The laws of physics have other important properties. For example, they are usually symmetrical when it comes to rotation and translation. Rotate a cat or dog through 360 degrees and it looks the same; translate it by 10 meters or 100 meters or a kilometer and it will look the same. That also simplifies the task of approximating the process of cat or dog recognition. These properties mean that neural networks do not need to approximate an infinitude of possible mathematical functions but only a tiny subset of the simplest ones.

There is another property of the universe that neural networks exploit. This is the hierarchy of its structure. “Elementary particles form atoms which in turn form molecules, cells, organisms, planets, solar systems, galaxies, etc.,” say Lin and Tegmark. And complex structures are often formed through a sequence of simpler steps. This is why the structure of neural networks is important too: the layers in these networks can approximate each step in the causal sequence. Lin and Tegmark give the example of the cosmic microwave background radiation, the echo of the Big Bang that permeates the universe. In recent years, various spacecraft have mapped this radiation in ever higher resolution. And of course, physicists have puzzled over why these maps take the form they do.

Tegmark and Lin point out that whatever the reason, it is undoubtedly the result of a causal hierarchy. “A set of cosmological parameters (the density of dark matter, etc.) determines the power spectrum of density fluctuations in our universe, which in turn determines the pattern of cosmic microwave background radiation reaching us from our early universe, which gets combined with foreground radio noise from our galaxy to produce the frequency-dependent sky maps that are recorded by a satellite-based telescope,” they say. Each of these causal layers contains progressively more data. There are only a handful of cosmological parameters but the maps and the noise they contain are made up of billions of numbers. The goal of physics is to analyze the big numbers in a way that reveals the smaller ones. And when phenomena have this hierarchical structure, neural networks make the process of analyzing it significantly easier.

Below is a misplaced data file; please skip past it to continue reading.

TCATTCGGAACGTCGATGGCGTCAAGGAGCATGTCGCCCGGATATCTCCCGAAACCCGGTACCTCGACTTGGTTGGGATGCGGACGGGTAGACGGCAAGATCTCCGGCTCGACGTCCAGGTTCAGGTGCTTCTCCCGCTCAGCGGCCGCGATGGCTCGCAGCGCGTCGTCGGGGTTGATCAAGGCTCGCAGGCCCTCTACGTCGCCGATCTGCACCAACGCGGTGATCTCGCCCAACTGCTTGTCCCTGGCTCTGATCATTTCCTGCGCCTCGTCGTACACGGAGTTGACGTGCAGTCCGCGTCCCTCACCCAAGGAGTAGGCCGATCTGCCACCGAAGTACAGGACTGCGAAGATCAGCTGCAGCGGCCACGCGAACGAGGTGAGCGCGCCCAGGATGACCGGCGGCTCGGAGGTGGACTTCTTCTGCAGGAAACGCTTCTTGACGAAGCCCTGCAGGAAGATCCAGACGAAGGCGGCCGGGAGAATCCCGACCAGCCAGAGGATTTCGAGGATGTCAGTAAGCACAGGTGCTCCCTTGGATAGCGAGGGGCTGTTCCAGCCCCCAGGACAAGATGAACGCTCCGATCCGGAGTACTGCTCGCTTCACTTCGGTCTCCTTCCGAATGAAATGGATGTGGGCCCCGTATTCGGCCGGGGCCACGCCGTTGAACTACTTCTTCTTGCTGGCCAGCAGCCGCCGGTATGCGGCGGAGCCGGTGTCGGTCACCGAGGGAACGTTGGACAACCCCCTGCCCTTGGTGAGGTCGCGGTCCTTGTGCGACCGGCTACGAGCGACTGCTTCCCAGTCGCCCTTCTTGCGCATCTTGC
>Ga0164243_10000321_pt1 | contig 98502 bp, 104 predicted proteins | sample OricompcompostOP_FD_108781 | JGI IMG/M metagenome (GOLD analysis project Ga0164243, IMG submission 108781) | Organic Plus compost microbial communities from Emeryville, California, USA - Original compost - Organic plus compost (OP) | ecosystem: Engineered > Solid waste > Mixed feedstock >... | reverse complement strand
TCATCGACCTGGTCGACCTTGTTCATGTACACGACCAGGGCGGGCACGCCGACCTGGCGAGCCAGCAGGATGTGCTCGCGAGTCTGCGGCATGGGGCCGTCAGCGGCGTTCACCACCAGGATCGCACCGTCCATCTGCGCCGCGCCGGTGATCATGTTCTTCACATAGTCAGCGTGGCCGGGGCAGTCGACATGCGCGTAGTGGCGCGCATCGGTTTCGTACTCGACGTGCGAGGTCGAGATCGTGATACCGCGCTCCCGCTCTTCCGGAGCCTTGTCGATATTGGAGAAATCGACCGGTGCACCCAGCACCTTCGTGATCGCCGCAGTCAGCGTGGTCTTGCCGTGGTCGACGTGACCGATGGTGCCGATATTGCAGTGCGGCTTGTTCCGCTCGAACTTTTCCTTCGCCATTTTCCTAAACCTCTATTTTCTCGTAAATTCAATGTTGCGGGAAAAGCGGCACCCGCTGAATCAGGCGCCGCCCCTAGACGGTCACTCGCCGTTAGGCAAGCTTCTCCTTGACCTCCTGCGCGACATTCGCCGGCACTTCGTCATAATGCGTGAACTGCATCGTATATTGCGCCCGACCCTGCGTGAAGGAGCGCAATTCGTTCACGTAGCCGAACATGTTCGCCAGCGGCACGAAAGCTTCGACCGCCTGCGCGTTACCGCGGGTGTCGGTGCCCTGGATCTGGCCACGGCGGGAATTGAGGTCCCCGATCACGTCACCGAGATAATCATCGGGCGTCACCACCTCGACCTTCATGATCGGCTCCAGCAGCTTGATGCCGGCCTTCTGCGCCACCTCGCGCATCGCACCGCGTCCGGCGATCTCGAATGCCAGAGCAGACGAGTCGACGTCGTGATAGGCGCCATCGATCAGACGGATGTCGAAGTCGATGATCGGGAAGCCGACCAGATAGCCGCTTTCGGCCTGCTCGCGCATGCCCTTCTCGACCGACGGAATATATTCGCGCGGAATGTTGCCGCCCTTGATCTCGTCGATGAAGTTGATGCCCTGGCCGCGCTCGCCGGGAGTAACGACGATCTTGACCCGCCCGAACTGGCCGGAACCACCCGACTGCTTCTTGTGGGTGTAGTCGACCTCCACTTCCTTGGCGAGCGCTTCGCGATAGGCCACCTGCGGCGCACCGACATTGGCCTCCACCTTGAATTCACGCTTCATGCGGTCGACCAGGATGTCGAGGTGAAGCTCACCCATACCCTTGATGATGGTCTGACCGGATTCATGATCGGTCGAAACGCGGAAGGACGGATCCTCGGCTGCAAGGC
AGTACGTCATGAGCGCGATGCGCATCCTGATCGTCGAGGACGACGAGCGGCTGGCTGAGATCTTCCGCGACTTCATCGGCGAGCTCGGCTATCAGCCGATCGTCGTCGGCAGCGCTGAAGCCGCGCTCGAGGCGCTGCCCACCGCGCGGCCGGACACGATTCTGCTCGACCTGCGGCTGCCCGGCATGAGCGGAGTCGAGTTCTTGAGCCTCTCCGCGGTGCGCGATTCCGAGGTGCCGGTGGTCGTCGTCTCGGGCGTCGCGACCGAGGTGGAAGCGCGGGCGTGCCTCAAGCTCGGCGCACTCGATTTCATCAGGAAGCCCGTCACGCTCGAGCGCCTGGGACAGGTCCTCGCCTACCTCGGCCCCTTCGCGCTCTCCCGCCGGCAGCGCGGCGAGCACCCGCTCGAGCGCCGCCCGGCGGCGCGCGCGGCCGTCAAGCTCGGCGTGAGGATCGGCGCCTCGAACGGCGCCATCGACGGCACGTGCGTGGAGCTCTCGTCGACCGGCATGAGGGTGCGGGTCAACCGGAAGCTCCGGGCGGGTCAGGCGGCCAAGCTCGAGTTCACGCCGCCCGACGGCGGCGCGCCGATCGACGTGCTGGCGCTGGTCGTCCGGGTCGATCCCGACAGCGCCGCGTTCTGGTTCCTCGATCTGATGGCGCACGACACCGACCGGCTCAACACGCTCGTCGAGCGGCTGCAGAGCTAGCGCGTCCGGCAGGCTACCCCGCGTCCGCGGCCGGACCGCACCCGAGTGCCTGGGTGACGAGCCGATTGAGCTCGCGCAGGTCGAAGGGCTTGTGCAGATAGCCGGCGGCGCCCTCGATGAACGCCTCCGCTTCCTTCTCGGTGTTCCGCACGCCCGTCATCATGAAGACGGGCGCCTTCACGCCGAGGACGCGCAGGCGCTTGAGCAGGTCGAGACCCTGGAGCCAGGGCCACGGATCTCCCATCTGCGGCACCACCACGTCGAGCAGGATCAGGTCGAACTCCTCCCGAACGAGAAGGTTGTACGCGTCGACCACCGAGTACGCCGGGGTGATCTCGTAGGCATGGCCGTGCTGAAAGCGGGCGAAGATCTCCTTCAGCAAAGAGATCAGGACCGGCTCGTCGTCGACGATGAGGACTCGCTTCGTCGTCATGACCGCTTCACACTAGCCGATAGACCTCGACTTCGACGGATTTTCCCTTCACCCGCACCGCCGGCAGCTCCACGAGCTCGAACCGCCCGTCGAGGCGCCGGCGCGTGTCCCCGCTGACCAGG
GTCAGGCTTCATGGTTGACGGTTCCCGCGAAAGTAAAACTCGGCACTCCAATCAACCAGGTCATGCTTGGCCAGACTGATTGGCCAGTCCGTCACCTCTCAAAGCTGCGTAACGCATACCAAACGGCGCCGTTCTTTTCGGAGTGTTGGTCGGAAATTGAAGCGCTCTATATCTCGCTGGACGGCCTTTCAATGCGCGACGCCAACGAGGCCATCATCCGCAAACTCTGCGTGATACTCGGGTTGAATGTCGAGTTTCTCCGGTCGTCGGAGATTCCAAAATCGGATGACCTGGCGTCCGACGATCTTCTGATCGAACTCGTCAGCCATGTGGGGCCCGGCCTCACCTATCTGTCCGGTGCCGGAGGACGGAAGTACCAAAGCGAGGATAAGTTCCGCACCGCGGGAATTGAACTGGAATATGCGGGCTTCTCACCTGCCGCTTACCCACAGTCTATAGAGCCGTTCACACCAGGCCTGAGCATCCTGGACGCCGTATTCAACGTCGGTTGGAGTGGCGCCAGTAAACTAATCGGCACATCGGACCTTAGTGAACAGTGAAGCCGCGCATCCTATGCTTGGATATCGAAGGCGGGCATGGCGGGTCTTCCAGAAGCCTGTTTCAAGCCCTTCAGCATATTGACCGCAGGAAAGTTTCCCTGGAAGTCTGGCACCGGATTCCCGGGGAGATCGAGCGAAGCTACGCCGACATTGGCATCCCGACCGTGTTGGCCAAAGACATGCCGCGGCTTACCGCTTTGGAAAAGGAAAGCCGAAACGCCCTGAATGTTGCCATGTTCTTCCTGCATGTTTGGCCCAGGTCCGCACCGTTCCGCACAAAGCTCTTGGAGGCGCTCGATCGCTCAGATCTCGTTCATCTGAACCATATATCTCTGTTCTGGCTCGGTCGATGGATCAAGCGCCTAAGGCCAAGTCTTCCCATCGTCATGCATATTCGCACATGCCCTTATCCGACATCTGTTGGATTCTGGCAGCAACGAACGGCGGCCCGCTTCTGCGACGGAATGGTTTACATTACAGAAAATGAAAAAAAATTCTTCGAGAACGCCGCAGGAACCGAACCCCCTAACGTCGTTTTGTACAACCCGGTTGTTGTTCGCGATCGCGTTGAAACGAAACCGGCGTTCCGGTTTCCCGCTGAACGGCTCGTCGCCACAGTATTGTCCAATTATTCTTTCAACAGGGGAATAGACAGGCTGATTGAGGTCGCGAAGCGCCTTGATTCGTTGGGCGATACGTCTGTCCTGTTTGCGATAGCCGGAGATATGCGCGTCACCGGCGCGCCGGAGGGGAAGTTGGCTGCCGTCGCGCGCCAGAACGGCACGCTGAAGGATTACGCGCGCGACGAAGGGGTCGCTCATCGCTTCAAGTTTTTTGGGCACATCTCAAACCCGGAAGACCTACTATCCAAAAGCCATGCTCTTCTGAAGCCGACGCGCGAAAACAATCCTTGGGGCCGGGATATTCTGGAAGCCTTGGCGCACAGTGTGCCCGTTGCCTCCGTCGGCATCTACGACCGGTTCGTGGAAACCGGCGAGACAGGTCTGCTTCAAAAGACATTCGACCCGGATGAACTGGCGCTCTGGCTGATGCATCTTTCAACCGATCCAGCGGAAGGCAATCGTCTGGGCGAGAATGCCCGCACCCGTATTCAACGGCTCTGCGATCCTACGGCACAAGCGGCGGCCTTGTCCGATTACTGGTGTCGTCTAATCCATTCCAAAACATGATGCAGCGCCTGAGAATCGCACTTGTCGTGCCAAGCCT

We have shown that the success of deep and cheap learning depends not only on mathematics but also on physics, which favors certain classes of exceptionally simple probability distributions that deep learning is uniquely suited to model,” conclude Lin and Tegmark. That’s interesting and important work with significant implications. Artificial neural networks are famously based on biological ones. So not only do Lin and Tegmark’s ideas explain why deep learning machines work so well, they also explain why human brains can make sense of the universe. Evolution has somehow settled on a brain structure that is ideally suited to teasing apart the complexity of the universe.

This work opens the way for significant progress in artificial intelligence. Now that we finally understand why deep neural networks work so well, mathematicians can get to work exploring the specific mathematical properties that allow them to perform so well. “Strengthening the analytic understanding of deep learning may suggest ways of improving it,” say Lin and Tegmark. Deep learning has taken giant strides in recent years. With this improved understanding, the rate of advancement is bound to accelerate.